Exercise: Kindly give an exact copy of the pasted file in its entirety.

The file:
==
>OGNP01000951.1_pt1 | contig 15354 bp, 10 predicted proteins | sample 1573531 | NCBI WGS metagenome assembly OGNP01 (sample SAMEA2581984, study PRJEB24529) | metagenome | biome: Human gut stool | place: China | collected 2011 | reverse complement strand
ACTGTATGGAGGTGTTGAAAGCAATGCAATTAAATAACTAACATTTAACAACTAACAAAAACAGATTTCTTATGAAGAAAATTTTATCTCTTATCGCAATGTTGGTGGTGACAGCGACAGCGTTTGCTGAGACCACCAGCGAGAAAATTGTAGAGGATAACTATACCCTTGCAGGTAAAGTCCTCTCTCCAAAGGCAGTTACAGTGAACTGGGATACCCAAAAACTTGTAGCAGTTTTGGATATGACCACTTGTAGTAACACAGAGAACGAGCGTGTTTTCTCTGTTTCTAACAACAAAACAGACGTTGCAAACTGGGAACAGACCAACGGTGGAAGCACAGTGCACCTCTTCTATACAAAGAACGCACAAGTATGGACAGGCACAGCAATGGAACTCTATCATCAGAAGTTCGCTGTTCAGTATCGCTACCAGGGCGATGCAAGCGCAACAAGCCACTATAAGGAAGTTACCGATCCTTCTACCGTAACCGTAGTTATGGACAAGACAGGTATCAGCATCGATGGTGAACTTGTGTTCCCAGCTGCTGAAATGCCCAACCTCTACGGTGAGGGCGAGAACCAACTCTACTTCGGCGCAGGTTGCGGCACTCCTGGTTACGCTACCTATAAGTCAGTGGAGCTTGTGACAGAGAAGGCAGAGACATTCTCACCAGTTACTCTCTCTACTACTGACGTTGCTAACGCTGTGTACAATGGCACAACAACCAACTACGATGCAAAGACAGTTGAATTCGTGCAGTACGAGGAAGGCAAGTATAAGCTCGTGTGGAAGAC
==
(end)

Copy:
>OGNP01000951.1_pt1 | contig 15354 bp, 10 predicted proteins | sample 1573531 | NCBI WGS metagenome assembly OGNP01 (sample SAMEA2581984, study PRJEB24529) | metagenome | biome: Human gut stool | place: China | collected 2011 | reverse complement strand
ACTGTATGGAGGTGTTGAAAGCAATGCAATTAAATAACTAACATTTAACAACTAACAAAAACAGATTTCTTATGAAGAAAATTTTATCTCTTATCGCAATGTTGGTGGTGACAGCGACAGCGTTTGCTGAGACCACCAGCGAGAAAATTGTAGAGGATAACTATACCCTTGCAGGTAAAGTCCTCTCTCCAAAGGCAGTTACAGTGAACTGGGATACCCAAAAACTTGTAGCAGTTTTGGATATGACCACTTGTAGTAACACAGAGAACGAGCGTGTTTTCTCTGTTTCTAACAACAAAACAGACGTTGCAAACTGGGAACAGACCAACGGTGGAAGCACAGTGCACCTCTTCTATACAAAGAACGCACAAGTATGGACAGGCACAGCAATGGAACTCTATCATCAGAAGTTCGCTGTTCAGTATCGCTACCAGGGCGATGCAAGCGCAACAAGCCACTATAAGGAAGTTACCGATCCTTCTACCGTAACCGTAGTTATGGACAAGACAGGTATCAGCATCGATGGTGAACTTGTGTTCCCAGCTGCTGAAATGCCCAACCTCTACGGTGAGGGCGAGAACCAACTCTACTTCGGCGCAGGTTGCGGCACTCCTGGTTACGCTACCTATAAGTCAGTGGAGCTTGTGACAGAGAAGGCAGAGACATTCTCACCAGTTACTCTCTCTACTACTGACGTTGCTAACGCTGTGTACAATGGCACAACAACCAACTACGATGCAAAGACAGTTGAATTCGTGCAGTACGAGGAAGGCAAGTATAAGCTCGTGTGGAAGAC